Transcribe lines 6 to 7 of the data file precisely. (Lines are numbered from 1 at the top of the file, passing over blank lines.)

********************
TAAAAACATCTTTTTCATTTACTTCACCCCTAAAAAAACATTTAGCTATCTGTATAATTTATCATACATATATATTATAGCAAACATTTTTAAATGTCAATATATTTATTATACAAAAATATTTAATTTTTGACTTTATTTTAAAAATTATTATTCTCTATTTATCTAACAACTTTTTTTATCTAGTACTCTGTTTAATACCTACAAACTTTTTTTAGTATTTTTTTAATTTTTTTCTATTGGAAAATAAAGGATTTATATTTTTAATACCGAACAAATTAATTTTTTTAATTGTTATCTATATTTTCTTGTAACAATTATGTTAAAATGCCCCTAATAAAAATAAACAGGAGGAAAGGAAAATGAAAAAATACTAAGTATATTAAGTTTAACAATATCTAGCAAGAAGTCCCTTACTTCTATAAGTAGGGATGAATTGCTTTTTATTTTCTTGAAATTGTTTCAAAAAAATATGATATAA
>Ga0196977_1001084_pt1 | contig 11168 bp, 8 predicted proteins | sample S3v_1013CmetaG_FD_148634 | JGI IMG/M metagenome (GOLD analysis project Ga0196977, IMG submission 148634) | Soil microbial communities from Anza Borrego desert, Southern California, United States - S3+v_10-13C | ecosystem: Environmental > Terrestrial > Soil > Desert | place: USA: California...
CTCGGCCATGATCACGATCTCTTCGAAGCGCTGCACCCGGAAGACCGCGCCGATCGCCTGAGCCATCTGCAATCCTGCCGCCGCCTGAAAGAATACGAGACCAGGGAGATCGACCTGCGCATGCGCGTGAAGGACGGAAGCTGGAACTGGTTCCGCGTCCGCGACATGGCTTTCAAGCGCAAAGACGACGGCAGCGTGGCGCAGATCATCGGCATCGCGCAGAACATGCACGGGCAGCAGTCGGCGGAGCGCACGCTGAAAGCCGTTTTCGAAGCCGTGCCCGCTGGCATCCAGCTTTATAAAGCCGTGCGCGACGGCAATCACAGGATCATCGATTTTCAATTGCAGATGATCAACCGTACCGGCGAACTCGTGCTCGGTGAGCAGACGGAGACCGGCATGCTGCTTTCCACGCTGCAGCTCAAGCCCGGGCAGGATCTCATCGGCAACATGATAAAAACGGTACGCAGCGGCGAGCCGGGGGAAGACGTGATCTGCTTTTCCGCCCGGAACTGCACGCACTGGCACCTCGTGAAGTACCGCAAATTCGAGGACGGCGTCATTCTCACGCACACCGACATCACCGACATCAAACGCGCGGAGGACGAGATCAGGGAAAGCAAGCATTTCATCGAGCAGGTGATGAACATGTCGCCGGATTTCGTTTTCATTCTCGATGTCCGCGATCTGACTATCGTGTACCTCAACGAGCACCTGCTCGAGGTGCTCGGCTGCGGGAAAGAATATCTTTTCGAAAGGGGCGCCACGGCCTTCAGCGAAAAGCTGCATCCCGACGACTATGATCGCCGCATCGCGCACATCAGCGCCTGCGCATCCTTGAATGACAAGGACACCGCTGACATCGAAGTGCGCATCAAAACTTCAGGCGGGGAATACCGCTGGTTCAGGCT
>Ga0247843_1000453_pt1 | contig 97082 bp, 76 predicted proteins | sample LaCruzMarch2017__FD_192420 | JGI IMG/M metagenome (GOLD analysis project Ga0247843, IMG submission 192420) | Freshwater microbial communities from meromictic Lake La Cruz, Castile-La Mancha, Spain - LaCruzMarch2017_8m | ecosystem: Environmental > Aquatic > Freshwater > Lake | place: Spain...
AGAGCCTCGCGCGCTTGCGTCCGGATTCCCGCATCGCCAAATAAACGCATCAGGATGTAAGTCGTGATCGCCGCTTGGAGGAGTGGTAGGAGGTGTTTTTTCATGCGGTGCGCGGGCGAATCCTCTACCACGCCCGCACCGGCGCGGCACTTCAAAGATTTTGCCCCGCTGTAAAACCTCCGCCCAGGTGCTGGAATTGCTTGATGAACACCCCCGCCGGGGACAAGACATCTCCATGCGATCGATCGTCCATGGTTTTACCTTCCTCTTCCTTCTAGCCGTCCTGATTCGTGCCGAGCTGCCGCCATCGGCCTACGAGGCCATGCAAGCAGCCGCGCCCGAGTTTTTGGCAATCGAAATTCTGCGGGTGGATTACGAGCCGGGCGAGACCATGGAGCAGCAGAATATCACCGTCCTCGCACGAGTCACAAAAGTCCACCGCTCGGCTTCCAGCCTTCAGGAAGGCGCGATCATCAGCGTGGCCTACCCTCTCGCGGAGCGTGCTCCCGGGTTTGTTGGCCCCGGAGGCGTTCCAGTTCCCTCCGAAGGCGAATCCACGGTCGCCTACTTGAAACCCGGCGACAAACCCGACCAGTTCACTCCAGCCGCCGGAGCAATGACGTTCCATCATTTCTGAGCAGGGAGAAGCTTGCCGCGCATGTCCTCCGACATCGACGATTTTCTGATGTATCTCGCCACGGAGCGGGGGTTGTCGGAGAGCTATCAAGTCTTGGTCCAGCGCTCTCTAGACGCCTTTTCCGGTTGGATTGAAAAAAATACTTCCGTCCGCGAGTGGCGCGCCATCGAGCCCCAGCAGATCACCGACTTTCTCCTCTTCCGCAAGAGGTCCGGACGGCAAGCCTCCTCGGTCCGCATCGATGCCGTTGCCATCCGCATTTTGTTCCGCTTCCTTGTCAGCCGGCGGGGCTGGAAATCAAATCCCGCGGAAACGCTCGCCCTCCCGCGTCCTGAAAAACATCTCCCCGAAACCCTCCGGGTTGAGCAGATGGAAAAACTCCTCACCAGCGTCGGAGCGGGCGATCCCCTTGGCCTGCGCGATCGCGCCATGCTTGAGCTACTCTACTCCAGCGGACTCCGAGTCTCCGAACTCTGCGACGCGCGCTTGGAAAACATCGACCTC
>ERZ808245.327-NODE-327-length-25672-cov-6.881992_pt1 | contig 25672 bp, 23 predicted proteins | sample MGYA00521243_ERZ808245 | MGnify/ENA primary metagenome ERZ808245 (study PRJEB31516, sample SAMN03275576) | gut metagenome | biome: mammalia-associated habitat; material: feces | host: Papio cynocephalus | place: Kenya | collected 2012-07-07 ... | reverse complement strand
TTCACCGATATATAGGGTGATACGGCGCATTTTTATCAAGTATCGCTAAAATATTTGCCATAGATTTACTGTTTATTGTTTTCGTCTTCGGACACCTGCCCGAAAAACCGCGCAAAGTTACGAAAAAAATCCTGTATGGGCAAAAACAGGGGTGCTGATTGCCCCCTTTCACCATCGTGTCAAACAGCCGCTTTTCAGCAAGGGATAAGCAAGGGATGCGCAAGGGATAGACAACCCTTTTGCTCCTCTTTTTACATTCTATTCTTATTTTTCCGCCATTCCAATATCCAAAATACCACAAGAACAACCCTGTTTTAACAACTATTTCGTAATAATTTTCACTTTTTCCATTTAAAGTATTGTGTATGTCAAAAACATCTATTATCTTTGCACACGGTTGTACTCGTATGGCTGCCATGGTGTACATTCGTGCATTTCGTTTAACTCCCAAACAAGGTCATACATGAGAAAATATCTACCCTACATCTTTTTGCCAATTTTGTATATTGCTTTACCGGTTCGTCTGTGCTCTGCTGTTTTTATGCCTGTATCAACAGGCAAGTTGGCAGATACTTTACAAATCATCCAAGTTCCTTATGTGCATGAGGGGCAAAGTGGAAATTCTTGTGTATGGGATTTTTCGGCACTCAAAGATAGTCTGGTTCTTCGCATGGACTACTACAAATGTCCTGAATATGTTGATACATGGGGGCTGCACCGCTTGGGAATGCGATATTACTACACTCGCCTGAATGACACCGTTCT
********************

>ERZ808245.327-NODE-327-length-25672-cov-6.881992_pt1 | contig 25672 bp, 23 predicted proteins | sample MGYA00521243_ERZ808245 | MGnify/ENA primary metagenome ERZ808245 (study PRJEB31516, sample SAMN03275576) | gut metagenome | biome: mammalia-associated habitat; material: feces | host: Papio cynocephalus | place: Kenya | collected 2012-07-07 ... | reverse complement strand
TTCACCGATATATAGGGTGATACGGCGCATTTTTATCAAGTATCGCTAAAATATTTGCCATAGATTTACTGTTTATTGTTTTCGTCTTCGGACACCTGCCCGAAAAACCGCGCAAAGTTACGAAAAAAATCCTGTATGGGCAAAAACAGGGGTGCTGATTGCCCCCTTTCACCATCGTGTCAAACAGCCGCTTTTCAGCAAGGGATAAGCAAGGGATGCGCAAGGGATAGACAACCCTTTTGCTCCTCTTTTTACATTCTATTCTTATTTTTCCGCCATTCCAATATCCAAAATACCACAAGAACAACCCTGTTTTAACAACTATTTCGTAATAATTTTCACTTTTTCCATTTAAAGTATTGTGTATGTCAAAAACATCTATTATCTTTGCACACGGTTGTACTCGTATGGCTGCCATGGTGTACATTCGTGCATTTCGTTTAACTCCCAAACAAGGTCATACATGAGAAAATATCTACCCTACATCTTTTTGCCAATTTTGTATATTGCTTTACCGGTTCGTCTGTGCTCTGCTGTTTTTATGCCTGTATCAACAGGCAAGTTGGCAGATACTTTACAAATCATCCAAGTTCCTTATGTGCATGAGGGGCAAAGTGGAAATTCTTGTGTATGGGATTTTTCGGCACTCAAAGATAGTCTGGTTCTTCGCATGGACTACTACAAATGTCCTGAATATGTTGATACATGGGGGCTGCACCGCTTGGGAATGCGATATTACTACACTCGCCTGAATGACACCGTTCT